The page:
â€œMy left foot feels weak and numb. I have a hard time pointing my toes up.â€
History of Present Illness
D.T. is 42-year-old Caucasian woman who has had an elevated blood sugar and cholesterol 2 years ago but did not follow up with a clinical diagnostic work-up. She had participated in the stateâ€™s annual health screening program and noticed her fasting blood sugar was 160 and her cholesterol was 250. However, she felt â€œperfectly fine at the timeâ€ and did not want to take any more medications. Except for a number of â€œfemale infections,â€ she has felt fine recently.
Today, she presents to the clinic complaining that her left foot has been weak and numb for nearly 3 weeks and that the foot is difficult to flex. She denies any other weakness or numbness at this time. She does report that she has been very thirsty lately and gets up more often at night to urinate. She has attributed these symptoms to the extremely warm weather and drinking more water to keep hydrated. She has gained a total of 50 pounds since her last pregnancy 10 years ago, 20 pounds in the last 6 months alone.
Past Medical History
- Seasonal allergic rhinitis (since her early 20s)
- Breast biopsy positive for fibroadenoma at age 30
- Gestational diabetes with second child 10 years ago
- Multiple yeast infections during the past 3 years that she has self-treated with OTC antifungal creams and salt bath
- Hypertension for 10 years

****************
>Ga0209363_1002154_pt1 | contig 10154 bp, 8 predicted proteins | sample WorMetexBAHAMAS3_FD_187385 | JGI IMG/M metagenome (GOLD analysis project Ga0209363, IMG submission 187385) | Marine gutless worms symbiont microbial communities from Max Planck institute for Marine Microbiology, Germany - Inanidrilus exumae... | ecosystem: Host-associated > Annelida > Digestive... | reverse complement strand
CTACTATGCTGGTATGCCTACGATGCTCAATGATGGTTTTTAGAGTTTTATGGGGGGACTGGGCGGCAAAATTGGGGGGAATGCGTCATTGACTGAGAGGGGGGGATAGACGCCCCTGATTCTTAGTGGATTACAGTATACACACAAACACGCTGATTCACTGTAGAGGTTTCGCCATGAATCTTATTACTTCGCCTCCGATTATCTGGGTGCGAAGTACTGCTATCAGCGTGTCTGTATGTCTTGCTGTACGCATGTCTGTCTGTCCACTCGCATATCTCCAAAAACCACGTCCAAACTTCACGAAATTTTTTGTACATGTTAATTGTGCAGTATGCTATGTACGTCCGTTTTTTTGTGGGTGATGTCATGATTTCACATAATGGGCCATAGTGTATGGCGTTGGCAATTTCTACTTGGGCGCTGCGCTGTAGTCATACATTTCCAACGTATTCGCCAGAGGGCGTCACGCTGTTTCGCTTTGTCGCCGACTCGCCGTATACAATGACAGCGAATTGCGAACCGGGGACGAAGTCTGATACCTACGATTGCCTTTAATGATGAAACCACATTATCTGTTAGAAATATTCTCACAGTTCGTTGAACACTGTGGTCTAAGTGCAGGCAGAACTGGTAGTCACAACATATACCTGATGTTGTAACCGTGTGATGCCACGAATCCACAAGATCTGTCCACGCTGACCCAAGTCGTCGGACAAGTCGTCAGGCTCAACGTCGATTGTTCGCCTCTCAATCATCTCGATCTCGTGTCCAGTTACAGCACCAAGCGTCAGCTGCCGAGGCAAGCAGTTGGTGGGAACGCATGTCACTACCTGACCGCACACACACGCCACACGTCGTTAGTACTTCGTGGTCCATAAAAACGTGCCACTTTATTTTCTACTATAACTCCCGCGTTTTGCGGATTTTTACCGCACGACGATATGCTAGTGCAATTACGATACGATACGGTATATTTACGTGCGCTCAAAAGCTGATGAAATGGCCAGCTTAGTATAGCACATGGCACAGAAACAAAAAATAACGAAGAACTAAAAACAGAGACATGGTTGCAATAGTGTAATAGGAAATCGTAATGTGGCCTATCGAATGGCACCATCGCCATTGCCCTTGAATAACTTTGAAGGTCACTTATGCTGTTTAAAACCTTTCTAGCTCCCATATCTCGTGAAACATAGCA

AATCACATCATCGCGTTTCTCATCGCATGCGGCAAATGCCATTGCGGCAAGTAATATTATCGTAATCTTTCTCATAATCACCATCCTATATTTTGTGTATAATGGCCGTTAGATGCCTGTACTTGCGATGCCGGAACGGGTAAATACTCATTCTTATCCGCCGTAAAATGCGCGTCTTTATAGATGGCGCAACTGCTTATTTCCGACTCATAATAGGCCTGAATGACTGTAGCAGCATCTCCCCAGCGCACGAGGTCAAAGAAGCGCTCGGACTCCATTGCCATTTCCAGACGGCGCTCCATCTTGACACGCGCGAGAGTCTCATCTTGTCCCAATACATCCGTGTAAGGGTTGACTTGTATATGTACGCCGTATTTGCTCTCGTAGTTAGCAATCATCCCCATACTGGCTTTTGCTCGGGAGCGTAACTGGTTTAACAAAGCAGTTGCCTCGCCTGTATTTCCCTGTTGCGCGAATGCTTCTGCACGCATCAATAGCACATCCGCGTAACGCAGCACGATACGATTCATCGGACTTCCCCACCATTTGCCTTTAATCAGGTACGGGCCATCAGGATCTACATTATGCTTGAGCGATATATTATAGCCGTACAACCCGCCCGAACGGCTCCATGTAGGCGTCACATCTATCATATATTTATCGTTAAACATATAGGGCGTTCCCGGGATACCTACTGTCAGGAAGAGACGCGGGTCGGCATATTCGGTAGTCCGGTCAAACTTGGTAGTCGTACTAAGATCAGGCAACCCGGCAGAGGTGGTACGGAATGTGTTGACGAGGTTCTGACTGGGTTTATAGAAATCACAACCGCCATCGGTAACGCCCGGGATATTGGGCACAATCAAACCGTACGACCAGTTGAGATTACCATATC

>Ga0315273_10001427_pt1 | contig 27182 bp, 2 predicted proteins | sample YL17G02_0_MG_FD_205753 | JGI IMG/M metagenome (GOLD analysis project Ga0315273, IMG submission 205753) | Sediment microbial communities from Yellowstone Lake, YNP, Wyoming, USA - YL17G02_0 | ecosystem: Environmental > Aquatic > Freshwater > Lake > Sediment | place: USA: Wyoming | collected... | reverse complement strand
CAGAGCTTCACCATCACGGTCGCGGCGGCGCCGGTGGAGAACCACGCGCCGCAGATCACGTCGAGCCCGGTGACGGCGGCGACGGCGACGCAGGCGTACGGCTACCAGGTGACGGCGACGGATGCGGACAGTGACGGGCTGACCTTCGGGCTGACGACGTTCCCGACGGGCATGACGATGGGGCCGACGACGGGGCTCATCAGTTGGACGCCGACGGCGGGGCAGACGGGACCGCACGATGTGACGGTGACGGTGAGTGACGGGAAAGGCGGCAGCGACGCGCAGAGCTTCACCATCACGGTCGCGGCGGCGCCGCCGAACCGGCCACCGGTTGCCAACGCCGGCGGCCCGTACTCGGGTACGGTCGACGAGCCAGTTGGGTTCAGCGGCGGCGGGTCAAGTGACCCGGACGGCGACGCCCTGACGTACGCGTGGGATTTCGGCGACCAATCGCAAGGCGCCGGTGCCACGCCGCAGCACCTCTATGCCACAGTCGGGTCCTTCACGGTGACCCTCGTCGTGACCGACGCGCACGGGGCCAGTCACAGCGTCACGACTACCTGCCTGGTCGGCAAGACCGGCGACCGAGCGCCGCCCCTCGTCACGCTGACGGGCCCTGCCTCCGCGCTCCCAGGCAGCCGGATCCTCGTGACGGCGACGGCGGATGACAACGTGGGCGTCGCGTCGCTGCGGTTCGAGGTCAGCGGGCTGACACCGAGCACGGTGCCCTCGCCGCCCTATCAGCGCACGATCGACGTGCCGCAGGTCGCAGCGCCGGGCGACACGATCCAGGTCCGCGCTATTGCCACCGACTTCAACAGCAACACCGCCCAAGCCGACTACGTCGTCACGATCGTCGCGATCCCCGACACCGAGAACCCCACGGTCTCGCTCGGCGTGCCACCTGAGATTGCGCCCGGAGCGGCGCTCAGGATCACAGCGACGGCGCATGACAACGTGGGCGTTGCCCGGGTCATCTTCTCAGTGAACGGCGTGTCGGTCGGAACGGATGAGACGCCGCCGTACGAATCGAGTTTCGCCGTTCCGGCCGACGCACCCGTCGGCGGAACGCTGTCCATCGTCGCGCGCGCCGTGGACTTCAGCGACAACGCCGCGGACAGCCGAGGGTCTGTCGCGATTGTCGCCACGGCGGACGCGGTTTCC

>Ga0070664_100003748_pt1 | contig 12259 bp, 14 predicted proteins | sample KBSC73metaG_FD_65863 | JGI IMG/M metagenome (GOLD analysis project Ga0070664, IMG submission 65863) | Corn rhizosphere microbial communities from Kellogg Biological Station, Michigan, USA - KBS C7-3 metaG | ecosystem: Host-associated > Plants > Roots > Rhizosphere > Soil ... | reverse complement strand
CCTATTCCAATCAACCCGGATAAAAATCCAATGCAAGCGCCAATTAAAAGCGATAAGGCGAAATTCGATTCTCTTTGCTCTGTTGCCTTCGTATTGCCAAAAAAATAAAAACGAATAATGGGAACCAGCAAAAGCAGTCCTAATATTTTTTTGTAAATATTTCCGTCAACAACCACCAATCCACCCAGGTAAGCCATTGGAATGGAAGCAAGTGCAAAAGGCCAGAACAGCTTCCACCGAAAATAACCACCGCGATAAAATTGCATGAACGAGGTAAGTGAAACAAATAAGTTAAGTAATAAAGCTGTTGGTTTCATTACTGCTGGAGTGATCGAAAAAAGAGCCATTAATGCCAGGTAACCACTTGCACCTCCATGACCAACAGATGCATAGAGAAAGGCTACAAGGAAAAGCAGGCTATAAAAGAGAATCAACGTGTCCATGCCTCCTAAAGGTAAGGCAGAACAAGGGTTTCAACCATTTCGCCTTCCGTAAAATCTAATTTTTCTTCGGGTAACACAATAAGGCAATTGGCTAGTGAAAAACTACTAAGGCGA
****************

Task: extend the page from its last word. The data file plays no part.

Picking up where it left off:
- Type 2 DM present in older brother and maternal grandfather. Both were diagnosed in their late 40s. Brother takes both pills and shots.
- Married 29 years with 3 children; husband is a school teacher
- Family lives in a four bedroom single family homSmokes 1 pack per day (since age 16) and drinks two alcoholic drinks 4 days per week
- Denies illegal drug uses
- Never exercises and has tried multiple fad diets for weight loss with little success. She now eats a diet rich in fats and refined sugars.
- Lisinopril 10 mg daily
- Loratadine 10 mg daily
Review of Systems
Admits to recent onset of fatigue
Has awakened on several occasions with blurred vision and dizziness or lightheadedness upon standing: Denies vertigo, head trauma, ear pain, difficulty swallowing or speaking
Has experienced increased frequency and volumes of urination, but denies pain during urination, blood in the urine, or urinary incontinence
Has a rash under her bilateral breast and in groin area
BP 165/100, T 98 F, P 88 regular, HT 5 feet 4 inches, RR 20 non labored, WT 210 lbs
What you need to do:
- Develop an evidence-based management plan.
- Include any pertinent diagnostics.
- Describe the patient education plan.
- Include cultural and lifespan considerations.
- Provide information on health promotion or health care maintenance needs.
- Describe the follow-up and referral for this patient.